Share Email Print

Optical Engineering

Aerosol ultraviolet absorption experiment (2002 to 2004), part 2: absorption optical thickness, refractive index, and single scattering albedo
Format Member Price Non-Member Price
PDF $20.00 $25.00
cover GOOD NEWS! Your organization subscribes to the SPIE Digital Library. You may be able to download this paper for free. Check Access

Paper Abstract

Compared to the visible spectral region, very little is known about aerosol absorption in the UV. Without such information it is impossible to quantify the causes of the observed discrepancy between modeled and measured UV irradiances and photolysis rates. We report results of a 17-month aerosol column absorption monitoring experiment conducted in Greenbelt, Maryland, where the imaginary part of effective refractive index k was inferred from the measurements of direct and diffuse atmospheric transmittances by a UV-multifilter rotating shadowband radiometer [UV-MFRSR, U.S. Department of Agriculture (USDA) UV-B Monitoring and Research Network]. Colocated ancillary measurements of aerosol effective particle size distribution and refractive index in the visible wavelengths [by CIMEL sun-sky radiometers, National Aeronautics and Space Administration (NASA) Aerosol Robotic Network (AERONET)], column ozone, surface pressure, and albedo constrain the forward radiative transfer model input, so that a unique solution for k is obtained independently in each UV-MFRSR spectral channel. Inferred values of k are systematically larger in the UV than in the visible wavelengths. The inferred k values enable calculation of the single scattering albedo ω, which is compared with AERONET inversions in the visible wavelengths. On cloud-free days with high aerosol loadings [τext(440)>0.4], ω is systematically lower at 368 nm (<ω368>=0.94) than at 440 nm (<ω440>=0.96), however, the mean ω differences (0.02) are within expected uncertainties of ω retrievals (~0.03). The inferred ω is even lower at shorter UV wavelengths (<ω325>~<ω332>=0.92), which might suggest the presence of selectively UV absorbing aerosols. We also find that decreases with decrease in aerosol loading. This could be due to real changes in the average aerosol composition between summer and winter months at the Goddard Space Flight Center (GSFC) site.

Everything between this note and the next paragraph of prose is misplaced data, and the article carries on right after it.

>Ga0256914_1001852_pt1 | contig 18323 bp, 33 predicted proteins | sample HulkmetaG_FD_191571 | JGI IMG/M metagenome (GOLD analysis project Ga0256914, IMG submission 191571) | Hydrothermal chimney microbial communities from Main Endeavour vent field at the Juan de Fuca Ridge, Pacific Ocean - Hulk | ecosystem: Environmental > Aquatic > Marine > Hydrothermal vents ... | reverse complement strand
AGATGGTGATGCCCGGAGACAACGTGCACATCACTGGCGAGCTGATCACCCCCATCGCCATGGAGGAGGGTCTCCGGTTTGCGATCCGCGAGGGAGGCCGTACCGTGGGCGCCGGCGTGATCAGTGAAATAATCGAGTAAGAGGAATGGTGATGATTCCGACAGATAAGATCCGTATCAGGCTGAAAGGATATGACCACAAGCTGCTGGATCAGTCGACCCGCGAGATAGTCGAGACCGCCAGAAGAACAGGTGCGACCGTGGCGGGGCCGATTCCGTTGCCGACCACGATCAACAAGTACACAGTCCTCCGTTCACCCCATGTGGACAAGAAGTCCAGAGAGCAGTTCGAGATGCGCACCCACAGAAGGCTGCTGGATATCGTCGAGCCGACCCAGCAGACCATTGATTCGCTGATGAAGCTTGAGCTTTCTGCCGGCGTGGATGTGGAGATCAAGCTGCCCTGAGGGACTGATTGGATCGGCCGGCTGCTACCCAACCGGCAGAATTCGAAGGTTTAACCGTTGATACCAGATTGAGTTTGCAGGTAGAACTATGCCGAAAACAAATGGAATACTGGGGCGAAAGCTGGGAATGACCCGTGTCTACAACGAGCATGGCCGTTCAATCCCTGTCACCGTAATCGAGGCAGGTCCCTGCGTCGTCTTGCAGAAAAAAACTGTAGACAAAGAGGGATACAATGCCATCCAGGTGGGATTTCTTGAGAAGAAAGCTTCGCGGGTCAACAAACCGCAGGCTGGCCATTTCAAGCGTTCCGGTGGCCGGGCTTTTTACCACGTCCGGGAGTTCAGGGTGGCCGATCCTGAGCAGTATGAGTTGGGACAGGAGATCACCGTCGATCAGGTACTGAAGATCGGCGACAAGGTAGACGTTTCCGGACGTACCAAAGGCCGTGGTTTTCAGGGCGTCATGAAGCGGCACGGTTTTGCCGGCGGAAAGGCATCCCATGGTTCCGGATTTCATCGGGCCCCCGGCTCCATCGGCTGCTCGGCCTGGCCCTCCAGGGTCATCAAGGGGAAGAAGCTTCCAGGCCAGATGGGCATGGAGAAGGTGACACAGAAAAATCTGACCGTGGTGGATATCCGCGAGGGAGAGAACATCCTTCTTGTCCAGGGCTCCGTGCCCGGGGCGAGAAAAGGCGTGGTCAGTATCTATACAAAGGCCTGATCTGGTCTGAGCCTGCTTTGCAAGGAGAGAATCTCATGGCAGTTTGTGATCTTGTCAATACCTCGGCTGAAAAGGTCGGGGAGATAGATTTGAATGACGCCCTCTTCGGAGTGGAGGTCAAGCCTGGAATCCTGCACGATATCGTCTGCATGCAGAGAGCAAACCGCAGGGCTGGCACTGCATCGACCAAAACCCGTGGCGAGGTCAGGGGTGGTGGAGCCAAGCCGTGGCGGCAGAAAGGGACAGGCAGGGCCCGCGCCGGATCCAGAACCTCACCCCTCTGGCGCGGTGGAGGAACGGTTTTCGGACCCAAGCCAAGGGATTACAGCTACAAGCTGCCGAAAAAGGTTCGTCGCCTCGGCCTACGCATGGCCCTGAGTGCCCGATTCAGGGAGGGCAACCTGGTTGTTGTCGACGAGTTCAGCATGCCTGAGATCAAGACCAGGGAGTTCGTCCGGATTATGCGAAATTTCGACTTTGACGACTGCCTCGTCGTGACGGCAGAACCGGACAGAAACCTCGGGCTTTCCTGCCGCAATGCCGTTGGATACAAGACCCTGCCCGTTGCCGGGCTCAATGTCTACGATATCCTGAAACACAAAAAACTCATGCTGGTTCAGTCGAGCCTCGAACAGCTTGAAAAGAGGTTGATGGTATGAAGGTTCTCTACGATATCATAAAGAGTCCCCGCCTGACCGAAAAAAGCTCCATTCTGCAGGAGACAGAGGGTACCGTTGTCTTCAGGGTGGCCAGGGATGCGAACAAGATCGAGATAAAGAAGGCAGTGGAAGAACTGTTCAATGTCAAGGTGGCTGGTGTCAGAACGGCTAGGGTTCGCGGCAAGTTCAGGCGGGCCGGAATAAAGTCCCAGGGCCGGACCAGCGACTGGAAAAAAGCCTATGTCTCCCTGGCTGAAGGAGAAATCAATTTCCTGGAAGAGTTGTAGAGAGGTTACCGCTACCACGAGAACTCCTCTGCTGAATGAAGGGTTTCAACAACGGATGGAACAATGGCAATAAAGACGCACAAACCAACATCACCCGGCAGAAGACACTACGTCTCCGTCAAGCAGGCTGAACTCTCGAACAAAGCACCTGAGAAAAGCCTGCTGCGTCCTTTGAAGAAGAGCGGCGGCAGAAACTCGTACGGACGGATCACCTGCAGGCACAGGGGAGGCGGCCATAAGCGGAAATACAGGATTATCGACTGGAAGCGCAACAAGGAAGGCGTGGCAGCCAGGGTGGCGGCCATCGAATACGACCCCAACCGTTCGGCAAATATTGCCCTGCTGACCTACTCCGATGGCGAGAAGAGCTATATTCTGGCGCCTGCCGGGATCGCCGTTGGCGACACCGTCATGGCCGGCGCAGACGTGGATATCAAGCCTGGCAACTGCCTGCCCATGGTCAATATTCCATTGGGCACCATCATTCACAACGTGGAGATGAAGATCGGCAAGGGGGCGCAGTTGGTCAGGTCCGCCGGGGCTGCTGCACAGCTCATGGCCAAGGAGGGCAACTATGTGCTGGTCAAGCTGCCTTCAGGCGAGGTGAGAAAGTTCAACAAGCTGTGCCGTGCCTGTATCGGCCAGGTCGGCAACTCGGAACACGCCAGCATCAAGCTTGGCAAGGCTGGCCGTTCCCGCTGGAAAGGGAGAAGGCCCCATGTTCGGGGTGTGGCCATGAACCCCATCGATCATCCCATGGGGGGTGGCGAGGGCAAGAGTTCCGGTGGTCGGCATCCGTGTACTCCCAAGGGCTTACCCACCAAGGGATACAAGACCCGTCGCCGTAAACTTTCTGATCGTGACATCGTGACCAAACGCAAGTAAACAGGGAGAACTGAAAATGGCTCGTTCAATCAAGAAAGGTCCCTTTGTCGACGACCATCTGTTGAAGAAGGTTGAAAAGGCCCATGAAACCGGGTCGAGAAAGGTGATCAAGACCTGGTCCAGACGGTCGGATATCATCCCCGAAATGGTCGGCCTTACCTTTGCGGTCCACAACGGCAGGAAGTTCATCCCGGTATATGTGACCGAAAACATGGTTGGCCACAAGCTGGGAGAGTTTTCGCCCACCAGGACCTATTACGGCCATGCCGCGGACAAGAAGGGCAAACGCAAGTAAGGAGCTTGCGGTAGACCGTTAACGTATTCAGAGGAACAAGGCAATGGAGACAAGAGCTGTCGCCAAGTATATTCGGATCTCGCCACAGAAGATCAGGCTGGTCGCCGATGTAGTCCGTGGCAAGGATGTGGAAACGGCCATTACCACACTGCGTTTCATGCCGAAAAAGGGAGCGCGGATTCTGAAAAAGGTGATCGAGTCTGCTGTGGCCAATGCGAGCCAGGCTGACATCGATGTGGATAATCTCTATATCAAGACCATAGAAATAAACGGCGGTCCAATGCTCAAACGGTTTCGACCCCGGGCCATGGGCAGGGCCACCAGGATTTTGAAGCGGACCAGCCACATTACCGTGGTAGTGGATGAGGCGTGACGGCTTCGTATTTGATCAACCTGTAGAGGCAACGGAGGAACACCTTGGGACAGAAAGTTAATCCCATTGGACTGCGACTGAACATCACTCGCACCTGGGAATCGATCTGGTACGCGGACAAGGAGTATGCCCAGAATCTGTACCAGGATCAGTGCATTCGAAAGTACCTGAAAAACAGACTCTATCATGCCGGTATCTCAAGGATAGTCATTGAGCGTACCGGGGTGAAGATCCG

Paper Details

Date Published: 1 April 2005
PDF: 17 pages
Opt. Eng. 44(4) 041005 doi: 10.1117/1.1886819
Published in: Optical Engineering Volume 44, Issue 4
Show Author Affiliations
Nickolay A. Krotkov, NASA Goddard Space Flight Ctr. (United States)
Pawan K. Bhartia, NASA Goddard Space Flight Ctr. (United States)
Jay R. Herman, NASA Goddard Space Flight Ctr. (United States)
James R. Slusser, Colorado State Univ. (United States)
Gwendolyn R. Scott, Colorado State Univ. (United States)
Gordon J. Labow, Science Systems and Applications, Inc. (United States)
Alexander P. Vasilkov, Science Systems and Applications, Inc. (United States)
Tom Eck, NASA Goddard Space Flight Ctr. (United States)
Oleg Doubovik, NASA Goddard Space Flight Ctr. (United States)
Brent N. Holben, NASA Goddard Space Flight Ctr. (United States)

© SPIE. Terms of Use
Back to Top